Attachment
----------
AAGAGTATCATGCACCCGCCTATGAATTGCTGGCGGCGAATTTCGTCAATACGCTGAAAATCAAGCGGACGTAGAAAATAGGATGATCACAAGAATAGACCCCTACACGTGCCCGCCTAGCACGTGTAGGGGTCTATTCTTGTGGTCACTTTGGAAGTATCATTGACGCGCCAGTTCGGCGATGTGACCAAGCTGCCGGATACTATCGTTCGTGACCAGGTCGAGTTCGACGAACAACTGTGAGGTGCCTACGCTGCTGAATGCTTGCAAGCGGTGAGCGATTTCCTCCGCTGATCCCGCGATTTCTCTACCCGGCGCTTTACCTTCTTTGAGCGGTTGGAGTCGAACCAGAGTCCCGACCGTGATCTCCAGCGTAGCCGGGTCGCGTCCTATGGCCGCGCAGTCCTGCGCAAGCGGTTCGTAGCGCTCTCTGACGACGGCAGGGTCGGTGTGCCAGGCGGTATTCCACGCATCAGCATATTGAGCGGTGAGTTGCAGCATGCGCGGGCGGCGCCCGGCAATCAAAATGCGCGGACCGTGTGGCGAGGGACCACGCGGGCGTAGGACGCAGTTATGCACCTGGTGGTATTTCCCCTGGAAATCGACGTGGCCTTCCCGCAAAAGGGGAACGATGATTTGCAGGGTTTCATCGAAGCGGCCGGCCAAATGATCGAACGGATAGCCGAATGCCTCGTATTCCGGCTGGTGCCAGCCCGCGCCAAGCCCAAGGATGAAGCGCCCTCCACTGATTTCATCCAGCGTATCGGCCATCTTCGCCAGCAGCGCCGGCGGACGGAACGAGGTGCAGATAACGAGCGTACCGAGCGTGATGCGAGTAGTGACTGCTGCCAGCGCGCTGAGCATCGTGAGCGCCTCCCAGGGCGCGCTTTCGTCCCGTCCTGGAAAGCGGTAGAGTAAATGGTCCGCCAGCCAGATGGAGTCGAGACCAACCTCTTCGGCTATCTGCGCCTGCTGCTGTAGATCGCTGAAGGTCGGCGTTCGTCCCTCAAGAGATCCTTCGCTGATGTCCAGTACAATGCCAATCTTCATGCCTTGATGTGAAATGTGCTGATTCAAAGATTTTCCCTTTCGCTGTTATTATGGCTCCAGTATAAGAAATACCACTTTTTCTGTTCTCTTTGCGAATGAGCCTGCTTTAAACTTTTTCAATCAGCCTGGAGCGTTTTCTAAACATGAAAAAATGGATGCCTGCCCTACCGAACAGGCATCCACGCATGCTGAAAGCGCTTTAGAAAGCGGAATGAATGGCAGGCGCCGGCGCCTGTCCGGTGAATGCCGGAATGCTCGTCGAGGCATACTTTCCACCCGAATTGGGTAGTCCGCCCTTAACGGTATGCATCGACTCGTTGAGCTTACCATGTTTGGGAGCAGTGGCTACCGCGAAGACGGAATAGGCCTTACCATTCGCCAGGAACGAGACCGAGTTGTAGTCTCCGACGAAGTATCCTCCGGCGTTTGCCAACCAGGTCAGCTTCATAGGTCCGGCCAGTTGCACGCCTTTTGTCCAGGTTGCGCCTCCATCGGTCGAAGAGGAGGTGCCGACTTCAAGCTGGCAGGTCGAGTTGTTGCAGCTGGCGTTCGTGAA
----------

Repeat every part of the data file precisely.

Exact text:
AAGAGTATCATGCACCCGCCTATGAATTGCTGGCGGCGAATTTCGTCAATACGCTGAAAATCAAGCGGACGTAGAAAATAGGATGATCACAAGAATAGACCCCTACACGTGCCCGCCTAGCACGTGTAGGGGTCTATTCTTGTGGTCACTTTGGAAGTATCATTGACGCGCCAGTTCGGCGATGTGACCAAGCTGCCGGATACTATCGTTCGTGACCAGGTCGAGTTCGACGAACAACTGTGAGGTGCCTACGCTGCTGAATGCTTGCAAGCGGTGAGCGATTTCCTCCGCTGATCCCGCGATTTCTCTACCCGGCGCTTTACCTTCTTTGAGCGGTTGGAGTCGAACCAGAGTCCCGACCGTGATCTCCAGCGTAGCCGGGTCGCGTCCTATGGCCGCGCAGTCCTGCGCAAGCGGTTCGTAGCGCTCTCTGACGACGGCAGGGTCGGTGTGCCAGGCGGTATTCCACGCATCAGCATATTGAGCGGTGAGTTGCAGCATGCGCGGGCGGCGCCCGGCAATCAAAATGCGCGGACCGTGTGGCGAGGGACCACGCGGGCGTAGGACGCAGTTATGCACCTGGTGGTATTTCCCCTGGAAATCGACGTGGCCTTCCCGCAAAAGGGGAACGATGATTTGCAGGGTTTCATCGAAGCGGCCGGCCAAATGATCGAACGGATAGCCGAATGCCTCGTATTCCGGCTGGTGCCAGCCCGCGCCAAGCCCAAGGATGAAGCGCCCTCCACTGATTTCATCCAGCGTATCGGCCATCTTCGCCAGCAGCGCCGGCGGACGGAACGAGGTGCAGATAACGAGCGTACCGAGCGTGATGCGAGTAGTGACTGCTGCCAGCGCGCTGAGCATCGTGAGCGCCTCCCAGGGCGCGCTTTCGTCCCGTCCTGGAAAGCGGTAGAGTAAATGGTCCGCCAGCCAGATGGAGTCGAGACCAACCTCTTCGGCTATCTGCGCCTGCTGCTGTAGATCGCTGAAGGTCGGCGTTCGTCCCTCAAGAGATCCTTCGCTGATGTCCAGTACAATGCCAATCTTCATGCCTTGATGTGAAATGTGCTGATTCAAAGATTTTCCCTTTCGCTGTTATTATGGCTCCAGTATAAGAAATACCACTTTTTCTGTTCTCTTTGCGAATGAGCCTGCTTTAAACTTTTTCAATCAGCCTGGAGCGTTTTCTAAACATGAAAAAATGGATGCCTGCCCTACCGAACAGGCATCCACGCATGCTGAAAGCGCTTTAGAAAGCGGAATGAATGGCAGGCGCCGGCGCCTGTCCGGTGAATGCCGGAATGCTCGTCGAGGCATACTTTCCACCCGAATTGGGTAGTCCGCCCTTAACGGTATGCATCGACTCGTTGAGCTTACCATGTTTGGGAGCAGTGGCTACCGCGAAGACGGAATAGGCCTTACCATTCGCCAGGAACGAGACCGAGTTGTAGTCTCCGACGAAGTATCCTCCGGCGTTTGCCAACCAGGTCAGCTTCATAGGTCCGGCCAGTTGCACGCCTTTTGTCCAGGTTGCGCCTCCATCGGTCGAAGAGGAGGTGCCGACTTCAAGCTGGCAGGTCGAGTTGTTGCAGCTGGCGTTCGTGAA